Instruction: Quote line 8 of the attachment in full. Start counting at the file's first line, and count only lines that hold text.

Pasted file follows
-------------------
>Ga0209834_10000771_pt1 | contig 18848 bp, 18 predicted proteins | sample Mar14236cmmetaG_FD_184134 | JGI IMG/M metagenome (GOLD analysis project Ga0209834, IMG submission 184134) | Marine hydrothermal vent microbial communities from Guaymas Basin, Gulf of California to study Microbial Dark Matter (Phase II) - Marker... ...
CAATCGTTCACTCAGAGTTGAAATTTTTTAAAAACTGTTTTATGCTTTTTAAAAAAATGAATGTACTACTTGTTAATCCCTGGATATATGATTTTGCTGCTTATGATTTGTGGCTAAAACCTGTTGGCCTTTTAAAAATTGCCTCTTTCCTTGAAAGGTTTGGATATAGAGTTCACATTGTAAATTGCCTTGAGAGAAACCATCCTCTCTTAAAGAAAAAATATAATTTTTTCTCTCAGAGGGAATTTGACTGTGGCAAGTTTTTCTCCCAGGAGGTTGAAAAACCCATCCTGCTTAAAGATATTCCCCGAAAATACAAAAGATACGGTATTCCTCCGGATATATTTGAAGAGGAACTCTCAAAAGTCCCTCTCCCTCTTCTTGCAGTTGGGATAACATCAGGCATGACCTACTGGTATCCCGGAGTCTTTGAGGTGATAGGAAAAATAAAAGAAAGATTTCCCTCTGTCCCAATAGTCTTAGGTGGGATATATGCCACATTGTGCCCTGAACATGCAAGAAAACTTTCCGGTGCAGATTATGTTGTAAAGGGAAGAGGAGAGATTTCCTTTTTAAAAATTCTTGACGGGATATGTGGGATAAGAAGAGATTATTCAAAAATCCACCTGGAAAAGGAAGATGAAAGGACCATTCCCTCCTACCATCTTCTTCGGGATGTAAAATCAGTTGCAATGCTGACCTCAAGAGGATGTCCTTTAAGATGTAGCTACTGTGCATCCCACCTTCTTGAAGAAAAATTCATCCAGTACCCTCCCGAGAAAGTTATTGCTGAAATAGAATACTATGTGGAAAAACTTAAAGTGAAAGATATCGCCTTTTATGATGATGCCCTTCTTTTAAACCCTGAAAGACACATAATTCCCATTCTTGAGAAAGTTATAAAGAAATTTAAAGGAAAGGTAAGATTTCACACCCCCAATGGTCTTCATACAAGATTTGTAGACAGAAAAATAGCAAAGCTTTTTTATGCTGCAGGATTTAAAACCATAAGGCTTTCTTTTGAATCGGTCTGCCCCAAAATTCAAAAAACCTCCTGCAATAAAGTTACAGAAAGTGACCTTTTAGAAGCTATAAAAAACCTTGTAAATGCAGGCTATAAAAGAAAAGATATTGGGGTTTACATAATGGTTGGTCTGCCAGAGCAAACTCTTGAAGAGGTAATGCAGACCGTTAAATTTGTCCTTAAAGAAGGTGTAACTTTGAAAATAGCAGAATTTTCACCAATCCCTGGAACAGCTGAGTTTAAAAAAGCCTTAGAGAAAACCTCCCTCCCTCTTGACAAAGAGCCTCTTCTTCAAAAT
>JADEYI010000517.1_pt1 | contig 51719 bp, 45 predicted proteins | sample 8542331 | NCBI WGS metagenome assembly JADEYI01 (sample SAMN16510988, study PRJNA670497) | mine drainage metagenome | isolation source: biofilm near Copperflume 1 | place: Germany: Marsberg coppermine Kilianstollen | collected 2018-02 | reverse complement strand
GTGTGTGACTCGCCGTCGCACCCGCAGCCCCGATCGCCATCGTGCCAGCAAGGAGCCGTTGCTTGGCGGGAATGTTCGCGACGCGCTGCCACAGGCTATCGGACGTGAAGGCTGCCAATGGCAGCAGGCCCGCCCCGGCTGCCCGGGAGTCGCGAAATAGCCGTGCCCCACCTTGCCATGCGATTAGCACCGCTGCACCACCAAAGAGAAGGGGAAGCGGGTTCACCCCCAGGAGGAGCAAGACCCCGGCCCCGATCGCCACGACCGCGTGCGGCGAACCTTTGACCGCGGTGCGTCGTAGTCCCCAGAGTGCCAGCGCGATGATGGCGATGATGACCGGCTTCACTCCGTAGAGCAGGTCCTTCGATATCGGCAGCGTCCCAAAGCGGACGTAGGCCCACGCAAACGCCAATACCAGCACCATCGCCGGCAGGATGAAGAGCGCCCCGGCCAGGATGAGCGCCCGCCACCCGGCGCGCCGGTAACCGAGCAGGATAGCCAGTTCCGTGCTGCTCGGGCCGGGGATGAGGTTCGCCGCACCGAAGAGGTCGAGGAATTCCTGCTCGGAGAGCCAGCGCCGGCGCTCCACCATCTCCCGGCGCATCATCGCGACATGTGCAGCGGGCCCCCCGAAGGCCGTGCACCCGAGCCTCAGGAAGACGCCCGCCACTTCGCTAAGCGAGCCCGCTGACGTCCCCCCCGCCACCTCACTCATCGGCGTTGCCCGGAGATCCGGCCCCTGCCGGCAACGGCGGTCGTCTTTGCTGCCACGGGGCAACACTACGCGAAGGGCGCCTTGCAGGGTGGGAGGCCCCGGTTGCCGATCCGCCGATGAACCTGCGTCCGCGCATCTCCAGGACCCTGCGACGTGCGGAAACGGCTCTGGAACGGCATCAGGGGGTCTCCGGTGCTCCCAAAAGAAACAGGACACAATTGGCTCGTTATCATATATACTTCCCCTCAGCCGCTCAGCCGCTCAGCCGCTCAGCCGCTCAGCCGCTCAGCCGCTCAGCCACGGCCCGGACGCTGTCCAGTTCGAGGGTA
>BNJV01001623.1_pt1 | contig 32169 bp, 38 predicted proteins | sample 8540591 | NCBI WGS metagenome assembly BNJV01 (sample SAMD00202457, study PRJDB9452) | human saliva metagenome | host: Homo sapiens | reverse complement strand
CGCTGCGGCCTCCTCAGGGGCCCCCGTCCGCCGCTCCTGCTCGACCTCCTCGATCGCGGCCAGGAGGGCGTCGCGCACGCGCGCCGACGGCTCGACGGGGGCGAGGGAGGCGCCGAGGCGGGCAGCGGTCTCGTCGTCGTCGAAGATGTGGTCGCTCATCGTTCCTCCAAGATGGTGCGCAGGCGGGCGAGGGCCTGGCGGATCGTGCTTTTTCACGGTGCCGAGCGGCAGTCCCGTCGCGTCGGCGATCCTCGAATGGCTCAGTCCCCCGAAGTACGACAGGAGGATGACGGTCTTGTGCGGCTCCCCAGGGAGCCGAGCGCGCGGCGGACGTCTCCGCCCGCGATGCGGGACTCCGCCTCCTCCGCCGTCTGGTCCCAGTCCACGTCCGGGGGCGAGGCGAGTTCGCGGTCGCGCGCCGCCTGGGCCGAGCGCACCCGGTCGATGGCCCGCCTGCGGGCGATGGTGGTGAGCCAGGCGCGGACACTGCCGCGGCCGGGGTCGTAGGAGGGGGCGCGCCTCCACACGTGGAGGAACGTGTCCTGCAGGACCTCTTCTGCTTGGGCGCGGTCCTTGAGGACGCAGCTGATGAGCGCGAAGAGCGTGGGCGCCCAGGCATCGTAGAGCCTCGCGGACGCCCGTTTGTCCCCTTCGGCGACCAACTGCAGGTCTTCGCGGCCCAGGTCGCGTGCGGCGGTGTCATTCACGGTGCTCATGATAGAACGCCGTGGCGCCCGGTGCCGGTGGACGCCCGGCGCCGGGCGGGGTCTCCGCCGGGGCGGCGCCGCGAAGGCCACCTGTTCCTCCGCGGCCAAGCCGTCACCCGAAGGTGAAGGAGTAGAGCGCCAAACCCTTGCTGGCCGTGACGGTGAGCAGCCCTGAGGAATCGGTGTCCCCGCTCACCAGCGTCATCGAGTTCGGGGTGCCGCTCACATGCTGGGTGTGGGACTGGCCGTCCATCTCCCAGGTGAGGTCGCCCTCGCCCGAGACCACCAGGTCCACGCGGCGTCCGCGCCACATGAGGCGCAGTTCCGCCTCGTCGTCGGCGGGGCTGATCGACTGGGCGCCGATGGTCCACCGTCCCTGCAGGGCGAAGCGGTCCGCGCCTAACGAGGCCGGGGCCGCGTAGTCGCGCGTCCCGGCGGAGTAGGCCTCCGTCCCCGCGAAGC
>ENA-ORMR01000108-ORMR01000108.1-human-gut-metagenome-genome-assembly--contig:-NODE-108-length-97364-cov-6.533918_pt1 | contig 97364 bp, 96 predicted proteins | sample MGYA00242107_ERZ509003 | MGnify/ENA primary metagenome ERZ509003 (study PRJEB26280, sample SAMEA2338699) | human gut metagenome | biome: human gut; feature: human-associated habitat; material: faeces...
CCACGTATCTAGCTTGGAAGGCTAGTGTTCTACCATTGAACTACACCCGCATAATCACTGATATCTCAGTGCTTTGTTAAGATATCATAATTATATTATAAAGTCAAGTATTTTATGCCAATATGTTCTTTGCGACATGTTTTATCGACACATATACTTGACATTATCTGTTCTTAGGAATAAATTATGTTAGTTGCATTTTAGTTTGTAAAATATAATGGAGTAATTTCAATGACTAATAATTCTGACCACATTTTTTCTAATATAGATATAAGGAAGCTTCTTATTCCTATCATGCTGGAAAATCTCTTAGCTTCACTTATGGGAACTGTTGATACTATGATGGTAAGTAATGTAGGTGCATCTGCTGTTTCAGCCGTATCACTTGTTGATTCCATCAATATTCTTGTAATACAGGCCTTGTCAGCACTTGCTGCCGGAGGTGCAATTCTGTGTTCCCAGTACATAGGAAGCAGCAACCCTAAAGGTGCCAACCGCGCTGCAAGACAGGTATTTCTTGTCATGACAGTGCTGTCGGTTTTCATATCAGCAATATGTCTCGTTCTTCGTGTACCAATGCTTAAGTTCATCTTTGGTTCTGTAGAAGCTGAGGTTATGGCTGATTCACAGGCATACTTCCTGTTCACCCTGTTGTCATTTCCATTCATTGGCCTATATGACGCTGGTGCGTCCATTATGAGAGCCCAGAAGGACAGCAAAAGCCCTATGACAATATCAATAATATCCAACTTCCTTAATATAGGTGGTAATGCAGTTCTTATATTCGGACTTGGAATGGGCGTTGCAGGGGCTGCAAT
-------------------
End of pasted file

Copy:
CCACGTATCTAGCTTGGAAGGCTAGTGTTCTACCATTGAACTACACCCGCATAATCACTGATATCTCAGTGCTTTGTTAAGATATCATAATTATATTATAAAGTCAAGTATTTTATGCCAATATGTTCTTTGCGACATGTTTTATCGACACATATACTTGACATTATCTGTTCTTAGGAATAAATTATGTTAGTTGCATTTTAGTTTGTAAAATATAATGGAGTAATTTCAATGACTAATAATTCTGACCACATTTTTTCTAATATAGATATAAGGAAGCTTCTTATTCCTATCATGCTGGAAAATCTCTTAGCTTCACTTATGGGAACTGTTGATACTATGATGGTAAGTAATGTAGGTGCATCTGCTGTTTCAGCCGTATCACTTGTTGATTCCATCAATATTCTTGTAATACAGGCCTTGTCAGCACTTGCTGCCGGAGGTGCAATTCTGTGTTCCCAGTACATAGGAAGCAGCAACCCTAAAGGTGCCAACCGCGCTGCAAGACAGGTATTTCTTGTCATGACAGTGCTGTCGGTTTTCATATCAGCAATATGTCTCGTTCTTCGTGTACCAATGCTTAAGTTCATCTTTGGTTCTGTAGAAGCTGAGGTTATGGCTGATTCACAGGCATACTTCCTGTTCACCCTGTTGTCATTTCCATTCATTGGCCTATATGACGCTGGTGCGTCCATTATGAGAGCCCAGAAGGACAGCAAAAGCCCTATGACAATATCAATAATATCCAACTTCCTTAATATAGGTGGTAATGCAGTTCTTATATTCGGACTTGGAATGGGCGTTGCAGGGGCTGCAAT